March 21st Show

Libyan rebels wave their flag on top of a damaged tank belonging to Libyan government forces, at the western entrance of Benghazi.

hide captionLibyan rebels wave their flag on top of a damaged tank belonging to Libyan government forces, at the western entrance of Benghazi.

Patrick Baz/AFP

Libya News Special
In an effort to enforce the UN-sanctioned no-fly zone and cripple Moammar Gadhafi's military forces, two cruise missiles have destroyed Gadhafi's personal compound — though U.S. officials continue to say the Libyan leader is not a target. Coalition forces are reportedly making progress in taking out Gadhafi's military assets, according to White House officials. Host Neal Conan get updates from Libya and around the world for this NPR news special.

Japan News Special
As gray smoke poured from two reactor units at the Fukushima Dai-ichi nuclear plant today, workers were forced to evacuate, putting efforts to restore the plant's cooling systems on hold. Now officials and residents also face concerns about radiation-tainted food and water. Host Neal Conan talks to NPR foreign correspondent Rob Gifford from Mizusawa in Northern Japan about the destruction in the area, and with NPR science desk reporter Nell Greenfieldboyce about the current state of the Fukushima Dai-ichi nuclear plant.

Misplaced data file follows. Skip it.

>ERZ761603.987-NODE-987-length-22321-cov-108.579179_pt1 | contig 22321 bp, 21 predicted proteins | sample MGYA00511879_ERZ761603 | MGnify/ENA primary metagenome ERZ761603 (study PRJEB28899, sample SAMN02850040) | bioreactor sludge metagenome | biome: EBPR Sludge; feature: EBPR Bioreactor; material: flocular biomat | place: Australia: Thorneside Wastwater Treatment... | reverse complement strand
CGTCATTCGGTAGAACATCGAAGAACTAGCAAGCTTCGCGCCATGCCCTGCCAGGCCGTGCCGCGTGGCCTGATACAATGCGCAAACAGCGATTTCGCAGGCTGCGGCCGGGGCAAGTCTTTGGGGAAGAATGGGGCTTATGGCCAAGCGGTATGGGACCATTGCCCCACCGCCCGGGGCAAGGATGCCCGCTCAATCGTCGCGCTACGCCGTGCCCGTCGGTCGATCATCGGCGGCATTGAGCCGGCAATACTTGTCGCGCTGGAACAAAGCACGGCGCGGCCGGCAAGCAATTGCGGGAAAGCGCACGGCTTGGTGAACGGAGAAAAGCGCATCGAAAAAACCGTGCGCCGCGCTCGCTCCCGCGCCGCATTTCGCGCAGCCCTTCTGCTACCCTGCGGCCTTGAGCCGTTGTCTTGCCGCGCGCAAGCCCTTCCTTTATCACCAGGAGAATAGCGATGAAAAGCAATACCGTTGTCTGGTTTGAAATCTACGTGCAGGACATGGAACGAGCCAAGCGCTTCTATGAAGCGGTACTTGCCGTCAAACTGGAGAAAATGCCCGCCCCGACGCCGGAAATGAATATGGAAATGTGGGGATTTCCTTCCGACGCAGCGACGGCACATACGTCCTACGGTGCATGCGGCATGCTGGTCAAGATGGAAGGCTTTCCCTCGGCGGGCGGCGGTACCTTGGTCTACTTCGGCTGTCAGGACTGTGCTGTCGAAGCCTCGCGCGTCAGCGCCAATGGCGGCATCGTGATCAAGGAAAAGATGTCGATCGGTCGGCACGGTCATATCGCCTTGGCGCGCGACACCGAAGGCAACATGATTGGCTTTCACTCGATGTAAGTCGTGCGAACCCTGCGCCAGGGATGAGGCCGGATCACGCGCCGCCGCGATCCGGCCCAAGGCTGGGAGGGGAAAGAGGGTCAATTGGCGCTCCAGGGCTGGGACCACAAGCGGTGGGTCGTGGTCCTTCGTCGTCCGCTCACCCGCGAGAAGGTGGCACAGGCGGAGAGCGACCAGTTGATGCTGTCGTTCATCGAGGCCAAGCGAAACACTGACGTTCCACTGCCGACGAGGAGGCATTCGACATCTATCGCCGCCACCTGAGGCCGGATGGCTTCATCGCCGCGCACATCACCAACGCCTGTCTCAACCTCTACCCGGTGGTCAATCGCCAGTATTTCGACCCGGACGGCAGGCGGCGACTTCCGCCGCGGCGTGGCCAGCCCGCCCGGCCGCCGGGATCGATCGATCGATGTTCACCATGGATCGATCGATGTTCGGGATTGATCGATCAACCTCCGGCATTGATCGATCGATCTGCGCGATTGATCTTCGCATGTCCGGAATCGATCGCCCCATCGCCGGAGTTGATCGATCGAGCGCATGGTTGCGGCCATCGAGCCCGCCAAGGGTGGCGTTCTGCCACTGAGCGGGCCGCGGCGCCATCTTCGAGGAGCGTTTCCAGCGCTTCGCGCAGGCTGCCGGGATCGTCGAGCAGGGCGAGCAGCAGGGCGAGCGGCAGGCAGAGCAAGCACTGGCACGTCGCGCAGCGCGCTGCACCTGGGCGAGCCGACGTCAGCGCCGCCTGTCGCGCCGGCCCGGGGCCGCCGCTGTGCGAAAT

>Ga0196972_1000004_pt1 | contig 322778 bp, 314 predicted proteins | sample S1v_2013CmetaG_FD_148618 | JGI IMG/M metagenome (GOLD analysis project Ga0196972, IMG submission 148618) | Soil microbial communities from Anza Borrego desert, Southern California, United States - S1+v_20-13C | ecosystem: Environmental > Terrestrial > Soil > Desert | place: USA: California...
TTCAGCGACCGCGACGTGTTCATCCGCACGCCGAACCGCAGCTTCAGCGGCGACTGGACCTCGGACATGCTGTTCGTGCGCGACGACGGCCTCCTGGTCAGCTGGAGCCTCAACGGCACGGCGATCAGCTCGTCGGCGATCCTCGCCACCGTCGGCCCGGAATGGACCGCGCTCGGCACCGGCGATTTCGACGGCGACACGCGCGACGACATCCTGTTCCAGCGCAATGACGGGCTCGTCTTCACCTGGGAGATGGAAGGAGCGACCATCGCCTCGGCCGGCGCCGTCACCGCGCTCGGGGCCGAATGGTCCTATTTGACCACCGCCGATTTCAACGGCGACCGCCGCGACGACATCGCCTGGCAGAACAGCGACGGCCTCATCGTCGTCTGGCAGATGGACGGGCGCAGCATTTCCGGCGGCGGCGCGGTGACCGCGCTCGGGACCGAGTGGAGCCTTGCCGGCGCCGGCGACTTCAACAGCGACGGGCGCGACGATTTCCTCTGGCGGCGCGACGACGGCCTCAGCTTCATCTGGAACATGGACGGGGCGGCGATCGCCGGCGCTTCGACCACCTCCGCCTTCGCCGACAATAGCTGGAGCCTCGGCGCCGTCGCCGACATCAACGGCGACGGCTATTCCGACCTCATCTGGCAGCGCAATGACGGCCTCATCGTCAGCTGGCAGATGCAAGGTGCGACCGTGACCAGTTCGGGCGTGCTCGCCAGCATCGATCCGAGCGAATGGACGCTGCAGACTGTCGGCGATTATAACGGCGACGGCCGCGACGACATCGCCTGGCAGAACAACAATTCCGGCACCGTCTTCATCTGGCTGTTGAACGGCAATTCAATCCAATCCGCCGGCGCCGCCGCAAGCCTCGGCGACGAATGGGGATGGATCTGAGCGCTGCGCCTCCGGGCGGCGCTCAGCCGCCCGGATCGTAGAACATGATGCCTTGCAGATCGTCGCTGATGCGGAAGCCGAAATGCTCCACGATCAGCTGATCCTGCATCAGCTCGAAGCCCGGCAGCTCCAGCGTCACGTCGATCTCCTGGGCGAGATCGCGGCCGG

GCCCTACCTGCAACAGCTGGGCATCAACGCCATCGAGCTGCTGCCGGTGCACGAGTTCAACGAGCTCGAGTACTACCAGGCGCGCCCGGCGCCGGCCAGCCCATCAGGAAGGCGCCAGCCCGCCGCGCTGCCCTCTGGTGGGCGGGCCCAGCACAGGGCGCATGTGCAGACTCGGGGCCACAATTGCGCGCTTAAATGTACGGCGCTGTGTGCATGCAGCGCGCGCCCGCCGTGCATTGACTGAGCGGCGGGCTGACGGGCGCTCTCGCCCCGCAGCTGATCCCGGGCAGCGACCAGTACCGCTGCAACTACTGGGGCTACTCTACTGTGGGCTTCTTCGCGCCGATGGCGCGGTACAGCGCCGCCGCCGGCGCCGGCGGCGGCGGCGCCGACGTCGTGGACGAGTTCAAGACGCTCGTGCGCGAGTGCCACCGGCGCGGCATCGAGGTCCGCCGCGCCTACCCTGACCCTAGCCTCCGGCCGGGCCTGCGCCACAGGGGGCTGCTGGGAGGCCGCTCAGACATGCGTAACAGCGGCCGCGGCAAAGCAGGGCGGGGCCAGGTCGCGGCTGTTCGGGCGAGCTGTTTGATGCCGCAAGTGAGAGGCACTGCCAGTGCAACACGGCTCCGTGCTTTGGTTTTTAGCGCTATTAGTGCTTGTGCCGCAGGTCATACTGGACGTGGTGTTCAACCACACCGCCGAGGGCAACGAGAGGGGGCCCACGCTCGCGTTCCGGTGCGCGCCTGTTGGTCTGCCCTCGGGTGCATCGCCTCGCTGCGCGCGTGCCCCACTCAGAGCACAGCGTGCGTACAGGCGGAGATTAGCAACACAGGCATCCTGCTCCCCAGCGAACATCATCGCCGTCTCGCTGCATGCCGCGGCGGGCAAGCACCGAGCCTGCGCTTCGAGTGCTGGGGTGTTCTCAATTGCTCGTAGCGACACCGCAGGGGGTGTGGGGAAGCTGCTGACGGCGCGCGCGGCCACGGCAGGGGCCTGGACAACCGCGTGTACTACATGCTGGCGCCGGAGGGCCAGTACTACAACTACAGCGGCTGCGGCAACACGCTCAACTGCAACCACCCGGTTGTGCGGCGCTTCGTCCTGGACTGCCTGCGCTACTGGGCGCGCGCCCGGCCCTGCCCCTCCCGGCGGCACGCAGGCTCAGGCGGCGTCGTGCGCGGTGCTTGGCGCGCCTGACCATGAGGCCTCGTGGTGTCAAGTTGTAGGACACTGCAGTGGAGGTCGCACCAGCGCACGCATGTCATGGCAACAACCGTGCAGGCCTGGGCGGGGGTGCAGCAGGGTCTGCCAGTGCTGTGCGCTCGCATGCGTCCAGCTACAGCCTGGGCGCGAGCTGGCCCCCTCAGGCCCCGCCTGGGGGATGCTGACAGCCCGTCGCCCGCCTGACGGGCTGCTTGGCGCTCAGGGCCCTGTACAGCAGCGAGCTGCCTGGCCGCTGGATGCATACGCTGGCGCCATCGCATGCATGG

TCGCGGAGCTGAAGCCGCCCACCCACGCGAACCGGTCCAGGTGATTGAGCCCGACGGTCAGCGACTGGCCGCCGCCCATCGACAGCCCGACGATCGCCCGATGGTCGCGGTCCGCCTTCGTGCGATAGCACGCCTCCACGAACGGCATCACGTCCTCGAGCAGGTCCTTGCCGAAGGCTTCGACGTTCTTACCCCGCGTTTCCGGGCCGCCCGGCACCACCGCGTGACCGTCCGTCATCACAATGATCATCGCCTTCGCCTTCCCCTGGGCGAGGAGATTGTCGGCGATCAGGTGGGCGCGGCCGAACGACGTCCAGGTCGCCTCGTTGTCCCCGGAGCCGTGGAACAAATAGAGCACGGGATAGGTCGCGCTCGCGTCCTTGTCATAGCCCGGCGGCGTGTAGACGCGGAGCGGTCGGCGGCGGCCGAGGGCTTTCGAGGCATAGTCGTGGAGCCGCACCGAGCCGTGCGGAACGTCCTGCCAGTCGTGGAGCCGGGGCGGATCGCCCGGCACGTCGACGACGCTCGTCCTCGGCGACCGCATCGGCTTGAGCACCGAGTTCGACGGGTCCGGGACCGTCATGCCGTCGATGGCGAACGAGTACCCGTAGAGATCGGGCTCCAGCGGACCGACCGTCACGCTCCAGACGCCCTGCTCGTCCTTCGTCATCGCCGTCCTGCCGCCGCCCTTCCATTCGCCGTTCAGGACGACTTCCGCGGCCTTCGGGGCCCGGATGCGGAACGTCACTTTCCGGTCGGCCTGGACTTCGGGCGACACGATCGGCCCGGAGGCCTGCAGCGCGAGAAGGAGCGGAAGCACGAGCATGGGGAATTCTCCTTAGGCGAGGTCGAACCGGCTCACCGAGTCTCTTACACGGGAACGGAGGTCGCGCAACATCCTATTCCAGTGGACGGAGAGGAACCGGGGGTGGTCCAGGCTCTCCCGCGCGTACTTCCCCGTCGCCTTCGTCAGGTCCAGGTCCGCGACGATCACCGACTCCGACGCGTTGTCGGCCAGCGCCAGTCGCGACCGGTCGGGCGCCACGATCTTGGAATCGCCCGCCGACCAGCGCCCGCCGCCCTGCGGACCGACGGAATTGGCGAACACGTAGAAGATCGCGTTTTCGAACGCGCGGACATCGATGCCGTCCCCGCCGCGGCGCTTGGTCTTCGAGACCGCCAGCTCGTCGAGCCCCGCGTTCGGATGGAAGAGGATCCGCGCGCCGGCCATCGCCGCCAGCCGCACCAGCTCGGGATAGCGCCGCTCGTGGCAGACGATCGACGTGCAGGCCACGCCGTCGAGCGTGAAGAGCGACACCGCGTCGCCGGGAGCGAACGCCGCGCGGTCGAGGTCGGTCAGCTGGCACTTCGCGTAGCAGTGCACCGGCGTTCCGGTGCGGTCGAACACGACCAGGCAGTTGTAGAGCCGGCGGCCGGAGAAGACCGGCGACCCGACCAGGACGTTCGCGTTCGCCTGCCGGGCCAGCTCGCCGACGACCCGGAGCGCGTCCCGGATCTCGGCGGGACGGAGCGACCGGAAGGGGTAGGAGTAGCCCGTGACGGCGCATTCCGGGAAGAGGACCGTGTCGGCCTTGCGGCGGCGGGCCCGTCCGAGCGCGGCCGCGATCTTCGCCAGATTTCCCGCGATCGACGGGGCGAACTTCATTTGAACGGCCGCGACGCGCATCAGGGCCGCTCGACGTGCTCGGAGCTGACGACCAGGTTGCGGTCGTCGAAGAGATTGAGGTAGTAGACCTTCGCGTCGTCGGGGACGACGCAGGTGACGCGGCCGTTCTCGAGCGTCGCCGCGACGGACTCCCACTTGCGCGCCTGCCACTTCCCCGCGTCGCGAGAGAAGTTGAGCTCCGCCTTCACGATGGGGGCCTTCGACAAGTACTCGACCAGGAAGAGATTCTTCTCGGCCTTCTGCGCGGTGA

Libya Update
As the U.S., British and French planes continue to to carry out air strikes in Libya in order to stop Moammar Gadhafi's forces from advancing, the debate over intervention continues. Many say that these actions, including a no-fly zone are needed, in order to protect the Libyans from being attacked, as well as to sustain U.S. alliances. Those opposed to the decision argue intervention is a terrible idea — it's costly, and this is not a problem for the U.S. to solve. Neal Conan talks with Congressman Ron Paul about the advantages and disadvantages of U.S. intervention in Libya.

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